Posted on | October 30, 2013 | 48 Comments
Bradley Wilcox has an excellent article at The Atlantic showing the data that correlates marriage to economic outcomes for children. This is reminiscent of one of the most best articles ever published by The Atlantic, Barbara Dafoe Whitehead’s 1993 “Dan Quayle Was Right.”
You may remember the controversy referenced in the title: Vice President Quayle criticized the CBS comedy Murphy Brown for glamorizing unwed motherhood. There was fierce feminist criticism of Quayle who, supposedly, was against Progress and Equality. But the social science then, as now, was perfectly clear: Marriage is a good thing, and is especially beneficial to children.
Whitehead expanded her thesis into an excellent book, The Divorce Culture: Rethinking Our Commitments to Marriage and Family, which I strongly recommend to anyone who wants to understand the social, economic and cultural forces that hurt families.
Divorce and unwed parenthood are correlated with bad outcomes for children, but we must remember that correlation is not causation and that a demonstrable statistical trend — e.g., higher incomes for children of intact marriages — does not mean that every child from a broken home is doomed to a life of poverty. Something else to remember: Trends do not make people. Rather, people make trends.
What causes divorce? Most often, selfishness is the reason. Marriage requires generosity and patience, because any two people will inevitably have conflicts. The normal human tendency in any conflict is to blame the other person, and it requires an unselfish spirit to say to ourselves, “Maybe this is my fault or, even if it isn’t entirely my fault, it’s better to just take the blame and end the argument.”
The selfish person is the one who insists on winning every argument, merely to satisfy his or her pride. Such a selfish spirit is unsuited for marriage, because if you insist you are always right, this turns your marriage into a constant humiliation for your spouse.
A domineering personality — a selfish bully who enjoys the humiliation of others — does not want a partner in marriage so much as he wants a handy target, someone he can push around, just to prove to himself his own superiority. A good marriage requires respect and trust. We should strive to deserve the admiration and cooperation of our spouses, rather than seek to coerce or trick them, which is what the domineering, controlling or manipulative spouse does. And because all of us are imperfect, voluntary cooperation within marriage requires an unselfish, forgiving and patient temperament.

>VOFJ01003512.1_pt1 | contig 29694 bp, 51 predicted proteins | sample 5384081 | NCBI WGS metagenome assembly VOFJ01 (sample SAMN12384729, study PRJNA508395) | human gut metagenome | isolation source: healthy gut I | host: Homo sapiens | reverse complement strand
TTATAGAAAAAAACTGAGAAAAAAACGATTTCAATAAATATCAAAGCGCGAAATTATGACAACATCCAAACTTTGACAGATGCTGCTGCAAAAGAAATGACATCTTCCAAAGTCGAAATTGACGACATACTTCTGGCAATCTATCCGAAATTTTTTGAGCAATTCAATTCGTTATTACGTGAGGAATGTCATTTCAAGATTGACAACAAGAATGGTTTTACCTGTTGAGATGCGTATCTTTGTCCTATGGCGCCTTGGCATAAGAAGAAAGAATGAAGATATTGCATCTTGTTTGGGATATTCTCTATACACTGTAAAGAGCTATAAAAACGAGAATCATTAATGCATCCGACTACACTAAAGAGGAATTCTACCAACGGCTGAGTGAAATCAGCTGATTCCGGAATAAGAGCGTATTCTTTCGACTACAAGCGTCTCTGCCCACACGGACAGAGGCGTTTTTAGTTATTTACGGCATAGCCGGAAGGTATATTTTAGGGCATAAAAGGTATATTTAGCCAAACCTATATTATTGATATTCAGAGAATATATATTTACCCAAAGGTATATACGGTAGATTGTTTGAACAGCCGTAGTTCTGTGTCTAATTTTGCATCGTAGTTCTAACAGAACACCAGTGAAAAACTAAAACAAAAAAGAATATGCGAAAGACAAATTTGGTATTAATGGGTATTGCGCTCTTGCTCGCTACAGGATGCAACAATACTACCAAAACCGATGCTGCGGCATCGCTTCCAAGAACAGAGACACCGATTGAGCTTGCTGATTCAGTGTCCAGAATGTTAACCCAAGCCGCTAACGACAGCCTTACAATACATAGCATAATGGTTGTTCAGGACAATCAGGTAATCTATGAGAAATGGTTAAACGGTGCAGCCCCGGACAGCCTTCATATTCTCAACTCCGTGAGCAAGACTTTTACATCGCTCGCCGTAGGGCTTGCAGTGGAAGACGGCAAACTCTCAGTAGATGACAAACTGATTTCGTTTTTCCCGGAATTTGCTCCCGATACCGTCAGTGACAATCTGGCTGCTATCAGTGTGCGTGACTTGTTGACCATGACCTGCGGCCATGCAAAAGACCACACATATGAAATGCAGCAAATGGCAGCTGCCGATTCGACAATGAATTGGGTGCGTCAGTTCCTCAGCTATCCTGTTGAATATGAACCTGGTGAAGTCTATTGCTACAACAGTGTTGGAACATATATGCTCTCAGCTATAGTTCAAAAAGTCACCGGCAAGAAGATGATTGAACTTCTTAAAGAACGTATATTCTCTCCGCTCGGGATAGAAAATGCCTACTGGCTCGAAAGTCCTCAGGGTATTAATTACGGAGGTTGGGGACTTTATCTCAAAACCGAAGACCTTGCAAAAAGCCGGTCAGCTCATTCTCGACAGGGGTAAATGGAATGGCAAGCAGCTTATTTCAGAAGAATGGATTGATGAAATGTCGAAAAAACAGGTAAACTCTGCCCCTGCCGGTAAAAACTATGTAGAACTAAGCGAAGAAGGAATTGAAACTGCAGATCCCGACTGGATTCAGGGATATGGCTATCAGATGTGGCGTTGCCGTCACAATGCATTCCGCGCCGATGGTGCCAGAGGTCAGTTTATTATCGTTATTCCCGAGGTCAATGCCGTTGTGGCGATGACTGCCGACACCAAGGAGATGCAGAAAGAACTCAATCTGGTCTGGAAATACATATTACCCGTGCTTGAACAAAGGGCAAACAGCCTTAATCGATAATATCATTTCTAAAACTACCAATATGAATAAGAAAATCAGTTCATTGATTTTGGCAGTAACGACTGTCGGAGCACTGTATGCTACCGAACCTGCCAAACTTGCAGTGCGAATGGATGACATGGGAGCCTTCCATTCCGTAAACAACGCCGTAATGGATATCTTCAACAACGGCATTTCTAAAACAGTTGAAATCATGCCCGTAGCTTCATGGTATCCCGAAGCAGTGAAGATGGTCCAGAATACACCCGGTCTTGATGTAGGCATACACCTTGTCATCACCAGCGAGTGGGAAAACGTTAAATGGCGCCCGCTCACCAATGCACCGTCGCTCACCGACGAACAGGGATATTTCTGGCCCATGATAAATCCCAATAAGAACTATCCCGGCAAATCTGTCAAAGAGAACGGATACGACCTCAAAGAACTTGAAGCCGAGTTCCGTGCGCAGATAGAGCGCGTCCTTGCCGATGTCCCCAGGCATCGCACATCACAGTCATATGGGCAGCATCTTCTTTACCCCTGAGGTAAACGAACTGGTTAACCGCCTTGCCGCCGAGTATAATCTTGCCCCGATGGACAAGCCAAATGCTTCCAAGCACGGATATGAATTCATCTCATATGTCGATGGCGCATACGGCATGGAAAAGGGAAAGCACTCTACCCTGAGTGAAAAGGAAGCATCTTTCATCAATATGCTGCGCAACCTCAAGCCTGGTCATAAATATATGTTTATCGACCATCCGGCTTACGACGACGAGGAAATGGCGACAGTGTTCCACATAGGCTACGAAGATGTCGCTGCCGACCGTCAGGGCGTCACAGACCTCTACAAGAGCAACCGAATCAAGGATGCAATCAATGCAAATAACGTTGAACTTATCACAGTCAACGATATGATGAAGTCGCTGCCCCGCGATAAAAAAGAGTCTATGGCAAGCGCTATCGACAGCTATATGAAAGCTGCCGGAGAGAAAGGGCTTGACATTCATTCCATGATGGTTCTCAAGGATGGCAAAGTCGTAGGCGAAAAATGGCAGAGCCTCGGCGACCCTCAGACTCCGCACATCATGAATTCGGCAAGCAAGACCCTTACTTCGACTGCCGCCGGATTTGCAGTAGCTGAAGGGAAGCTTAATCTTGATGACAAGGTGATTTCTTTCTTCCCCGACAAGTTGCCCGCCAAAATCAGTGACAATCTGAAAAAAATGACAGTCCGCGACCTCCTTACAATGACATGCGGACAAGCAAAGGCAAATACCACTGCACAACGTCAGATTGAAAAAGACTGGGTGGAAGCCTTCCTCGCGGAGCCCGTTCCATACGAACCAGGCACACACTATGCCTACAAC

We have to know our own needs, and to be able to discern between our actual needs and our mere wants. I sometimes joke that I married a woman mean enough to keep me in line, and there is truth in humor. My wife is a sweet and generous woman, but she is nobody’s doormat. She is ferocious when angry and always willing to tell me when I am out of line — which, of course, I occasionally am.
OK, probably more than just “occasionally.”
My goal in life is to make her happy, and I succeed in this goal far less often than I would wish. As I am proud to have her as my wife, I want to make her proud to have me as her husband. This requires a constant striving, and that in turn requires a determined commitment — the mental will to stick it out, no matter what, even when she’s so angry that she is ready to pack my bags and kick me out.
“If Americans can be divorced for ‘incompatibility of temper,’ I cannot conceive why they are not all divorced. I have known many happy marriages, but never a compatible one. The whole aim of marriage is to fight through and survive the instant when incompatibility becomes unquestionable. For a man and a woman, as such, are incompatible.”
– G.K. Chesterton, 1910
My defense of the traditional family and my criticism of feminism have, I fear, created the impression that I am some kind of Archie Bunker stereotype of a husband, a perception that is quite the opposite of truth. Actually (as my oldest daughter’s husband could certainly testify), our daughters have been raised to be confident and independent. A good woman is not timid or helpless and, in fact, one of the reasons I despise feminism is because it fosters a victimhood mentality that cripples women’s capacity for happiness.
Like all other radical egalitarian movements, feminism degrades the individual in order to promote a sense of collective grievance (on the part of the alleged victims) and collective guilt (on the part of their alleged victimizers). The ordinary unfairness of life — which we all experience routinely, no matter who we are — is rhetorically magnified into systematic Social Injustice, and the radical crusade for collective Equality is promised as the utopian solution. Anyone who buys into such a mass movement mindset thereby surrenders responsibility for their own life, and this is in fact the basic incentive: “You are not responsible! Your unhappiness is not your fault!”
Damn you, and damn your miserable victimhood movement.
Marriage requires mutual respect and cooperation. I refuse to endorse the degradation of women inherent to the feminist mentality.